The other issue was lack of organized support. The system existed, but the publicity potential was squandered compared to other avenues. There's a classic tale along the lines of a player known from another circuit being referred to as a Hall of Famer, despite being at their first Pro Tour, and the player hearing the reference being an actual five Pro Tour Top 8 Hall of Famer who was completely unknown to the person speaking.

I think we got what we wished for, but definitely not what we wanted.

Loss of Traction


With the initial MPL announcement, the end of the Pro Club was announced. There was no replacement for non-MPL Pros to stick around at Mythic Championships beyond spiking a good result.

A similar announcement occurred years ago, in 2011. In a similar fashion, no replacement was announced. The end result then was a really awkward roll over to just revert to approximately the same thing, but in the uncertain period I wrote about the same thing at the time. I'm mostly just sad I get another chance to articulate the same point better.

Traction based on consistent results is how you keep people around long enough for them to actually improve and become the players you want showcasing your game.

Honestly, the canary in the coal mine was the Silver level under the briefly lived cycle system. You got an invite, but you then couldn't earn another points invite via Silver until all the points used for the first one rolled off. 

In each case, failure is a clean exit point. Any prior investment is just gone, and you are back to square one. When someone won their first PTQ, lost at the Pro Tour, and went home unqualified they had a glimpse of something else and maybe the fire to try again. When a Silver pro fell off and realized they now have to rebuild their small house of cards from nothing and all their previous work doesn't matter, they usually just quit. The old system always left a hook, the starter Pro Points from your failed Silver Pro Tour giving you a reason to base to re-Silver on, the remainder Silver invite from a bad year at Gold giving you one last shot at redemption.

Brad Nelson left the Pro Tour for years under basically these circumstances, almost right after his run to Player of the Year. 

Now, it's just worse. Unlike the Silver roll off I discussed, there's no traction at all. Maybe there's something bubbling in the works, but the utter lack of information on it for months is not promising. Gerry literally quit the MPL in part because of this, so I have doubts anyone actually knows something I don't. This includes even the Wizards of the Coast Organized Play department, which is a line that grew from a joke to probably the truth over the last six months.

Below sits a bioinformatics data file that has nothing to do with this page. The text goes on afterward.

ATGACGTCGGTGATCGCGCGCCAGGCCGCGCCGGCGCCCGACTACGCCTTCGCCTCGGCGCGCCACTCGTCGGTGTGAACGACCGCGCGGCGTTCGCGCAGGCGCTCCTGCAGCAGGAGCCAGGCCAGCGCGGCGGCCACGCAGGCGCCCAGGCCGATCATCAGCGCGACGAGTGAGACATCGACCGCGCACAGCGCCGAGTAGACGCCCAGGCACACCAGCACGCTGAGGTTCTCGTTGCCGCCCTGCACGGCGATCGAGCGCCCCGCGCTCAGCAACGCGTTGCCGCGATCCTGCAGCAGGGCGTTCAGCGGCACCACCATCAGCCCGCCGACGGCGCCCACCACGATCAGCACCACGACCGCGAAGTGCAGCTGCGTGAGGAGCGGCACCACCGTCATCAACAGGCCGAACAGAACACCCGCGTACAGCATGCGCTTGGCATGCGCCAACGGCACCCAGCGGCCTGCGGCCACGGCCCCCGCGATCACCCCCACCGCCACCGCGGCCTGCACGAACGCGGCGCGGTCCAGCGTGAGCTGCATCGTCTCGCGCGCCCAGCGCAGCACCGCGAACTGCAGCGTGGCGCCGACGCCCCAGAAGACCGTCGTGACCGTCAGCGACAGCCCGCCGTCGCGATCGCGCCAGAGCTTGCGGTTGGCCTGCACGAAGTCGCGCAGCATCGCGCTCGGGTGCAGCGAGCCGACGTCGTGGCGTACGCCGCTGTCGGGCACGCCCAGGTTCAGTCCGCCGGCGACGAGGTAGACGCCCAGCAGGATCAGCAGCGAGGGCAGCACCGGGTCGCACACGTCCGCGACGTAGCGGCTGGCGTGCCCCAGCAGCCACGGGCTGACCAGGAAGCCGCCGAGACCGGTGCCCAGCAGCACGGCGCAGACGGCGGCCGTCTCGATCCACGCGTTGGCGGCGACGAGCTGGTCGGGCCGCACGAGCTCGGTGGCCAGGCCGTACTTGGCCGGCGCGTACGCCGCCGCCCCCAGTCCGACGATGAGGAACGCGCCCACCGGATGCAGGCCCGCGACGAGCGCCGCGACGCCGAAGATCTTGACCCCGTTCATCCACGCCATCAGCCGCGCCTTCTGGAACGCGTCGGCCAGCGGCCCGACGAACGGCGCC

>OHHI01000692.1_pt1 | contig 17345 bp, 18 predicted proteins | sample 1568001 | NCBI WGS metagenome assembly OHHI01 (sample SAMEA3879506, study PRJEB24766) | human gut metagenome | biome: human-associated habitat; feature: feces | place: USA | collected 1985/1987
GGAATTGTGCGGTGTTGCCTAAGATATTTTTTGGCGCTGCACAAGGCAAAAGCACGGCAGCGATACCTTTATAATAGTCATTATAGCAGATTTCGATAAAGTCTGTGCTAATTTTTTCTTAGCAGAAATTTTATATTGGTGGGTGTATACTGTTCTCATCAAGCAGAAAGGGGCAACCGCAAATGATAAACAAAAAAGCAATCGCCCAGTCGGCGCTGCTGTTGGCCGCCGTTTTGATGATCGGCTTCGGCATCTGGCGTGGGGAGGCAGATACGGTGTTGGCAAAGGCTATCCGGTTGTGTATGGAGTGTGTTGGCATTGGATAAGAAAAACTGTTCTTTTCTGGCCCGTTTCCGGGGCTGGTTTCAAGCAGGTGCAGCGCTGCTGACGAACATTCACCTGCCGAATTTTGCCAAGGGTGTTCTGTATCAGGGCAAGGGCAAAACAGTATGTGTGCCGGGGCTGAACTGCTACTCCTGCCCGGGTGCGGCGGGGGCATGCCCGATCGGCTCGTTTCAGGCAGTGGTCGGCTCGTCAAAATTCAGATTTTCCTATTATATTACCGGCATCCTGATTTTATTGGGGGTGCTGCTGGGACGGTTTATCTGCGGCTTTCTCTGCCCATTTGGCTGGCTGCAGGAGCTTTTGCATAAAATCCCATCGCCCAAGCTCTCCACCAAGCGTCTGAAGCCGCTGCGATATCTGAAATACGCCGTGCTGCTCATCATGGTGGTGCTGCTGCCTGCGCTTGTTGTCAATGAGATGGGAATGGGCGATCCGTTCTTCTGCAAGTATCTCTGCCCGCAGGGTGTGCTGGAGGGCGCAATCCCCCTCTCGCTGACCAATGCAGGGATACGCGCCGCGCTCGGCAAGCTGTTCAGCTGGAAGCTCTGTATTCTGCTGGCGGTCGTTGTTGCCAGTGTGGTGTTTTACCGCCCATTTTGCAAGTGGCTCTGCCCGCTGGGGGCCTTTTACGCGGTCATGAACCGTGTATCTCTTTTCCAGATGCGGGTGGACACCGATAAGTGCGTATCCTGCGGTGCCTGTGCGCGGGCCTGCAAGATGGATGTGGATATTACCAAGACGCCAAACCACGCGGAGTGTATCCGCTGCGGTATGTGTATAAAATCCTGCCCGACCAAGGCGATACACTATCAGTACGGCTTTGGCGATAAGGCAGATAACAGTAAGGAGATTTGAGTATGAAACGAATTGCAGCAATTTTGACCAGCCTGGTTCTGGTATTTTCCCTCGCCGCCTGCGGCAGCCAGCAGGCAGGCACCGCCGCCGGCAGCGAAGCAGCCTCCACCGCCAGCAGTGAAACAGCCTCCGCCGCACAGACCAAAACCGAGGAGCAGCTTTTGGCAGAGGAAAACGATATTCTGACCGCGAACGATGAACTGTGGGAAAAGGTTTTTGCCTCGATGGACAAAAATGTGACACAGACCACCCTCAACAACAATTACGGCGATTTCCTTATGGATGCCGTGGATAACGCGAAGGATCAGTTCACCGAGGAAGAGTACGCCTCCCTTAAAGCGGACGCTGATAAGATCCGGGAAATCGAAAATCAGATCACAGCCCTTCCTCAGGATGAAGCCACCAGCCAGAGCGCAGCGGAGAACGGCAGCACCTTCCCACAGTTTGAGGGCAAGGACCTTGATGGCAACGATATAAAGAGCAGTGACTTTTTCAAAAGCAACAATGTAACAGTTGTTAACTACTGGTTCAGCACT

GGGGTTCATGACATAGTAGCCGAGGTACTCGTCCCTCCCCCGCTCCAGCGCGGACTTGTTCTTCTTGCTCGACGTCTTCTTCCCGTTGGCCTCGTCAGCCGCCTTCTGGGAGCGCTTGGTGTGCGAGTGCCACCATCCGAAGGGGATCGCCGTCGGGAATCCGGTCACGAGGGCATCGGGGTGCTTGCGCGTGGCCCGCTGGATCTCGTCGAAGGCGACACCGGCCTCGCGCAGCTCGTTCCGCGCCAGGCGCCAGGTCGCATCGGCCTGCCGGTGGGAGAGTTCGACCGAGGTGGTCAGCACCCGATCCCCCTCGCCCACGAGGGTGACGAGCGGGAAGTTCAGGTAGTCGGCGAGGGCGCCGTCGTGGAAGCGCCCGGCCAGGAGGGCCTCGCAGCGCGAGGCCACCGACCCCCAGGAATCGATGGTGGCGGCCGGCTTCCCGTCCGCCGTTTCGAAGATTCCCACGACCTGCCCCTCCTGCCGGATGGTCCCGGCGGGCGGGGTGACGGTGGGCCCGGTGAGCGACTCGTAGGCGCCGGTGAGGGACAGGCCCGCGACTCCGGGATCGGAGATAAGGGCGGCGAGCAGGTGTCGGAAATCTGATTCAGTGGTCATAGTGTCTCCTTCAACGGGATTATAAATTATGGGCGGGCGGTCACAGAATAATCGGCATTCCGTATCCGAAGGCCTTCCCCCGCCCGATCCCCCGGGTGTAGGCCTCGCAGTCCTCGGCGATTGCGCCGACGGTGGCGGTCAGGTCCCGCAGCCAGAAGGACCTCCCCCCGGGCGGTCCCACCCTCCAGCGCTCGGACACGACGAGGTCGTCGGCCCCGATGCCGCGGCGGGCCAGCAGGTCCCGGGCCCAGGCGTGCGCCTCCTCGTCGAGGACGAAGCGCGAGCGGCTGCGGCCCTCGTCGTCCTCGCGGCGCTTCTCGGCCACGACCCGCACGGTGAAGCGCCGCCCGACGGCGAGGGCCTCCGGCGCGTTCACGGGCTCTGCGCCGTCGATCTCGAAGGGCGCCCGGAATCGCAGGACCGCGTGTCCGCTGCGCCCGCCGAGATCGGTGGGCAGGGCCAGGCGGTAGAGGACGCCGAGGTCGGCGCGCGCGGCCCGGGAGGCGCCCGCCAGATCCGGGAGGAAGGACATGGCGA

That, and the fact that all of the equity that could have supported it is being funneled right into the MPL.

Payment Plans


I've spit out a lot of numbers for how much money is being paid to the MPL players. I'm going to condense this down.

An MPL player's compensation is a $75,000 contract, three Arena MC invites, a Mythic Invitational invite. The last four events pay out about $14,000 a person. A 4/32 shot at a Worlds invite is another $8,000 of value, a 4/32 chance of being seeded into Day 2 of any of the three Arena MCs via MPL League standings is another couple thousand each (all extracted from the equity of the at large invites). Overall, the MPL is around $140,000 a person for the year. The MPL is around a $4.5 million dollar expense in player salaries and expected payouts. I'm not even unbalancing the equity for the fact that the Mythic Invitational, an event advertised as a streamer showcase, pitted them against MPL sharks there as favorites to take most of the event equity.

Wizards of the Coast has a $10,000,000 E-Sports budget this year between all the MCs, Mythic Invitational, Worlds, Grand Prix, etc. If you calculate the budget for Arena events that the MPL is more than half the invited player list of ($3.25 million), you quickly realize that somewhere between 15-20% of the entire Pro Play budget covers just getting the MPL into rooms to play Arena, not even their player and streaming contracts.

33rd place was Jeremy Dezani. Or maybe Corey Burkhart. They got nothing. Or Andrew Elenbogen, Greg Orange, Luis Scott-Vargas? They all got about one Gold status worth of equity, about $10,000, once you balance for Andrew's lack of classic Worlds invite.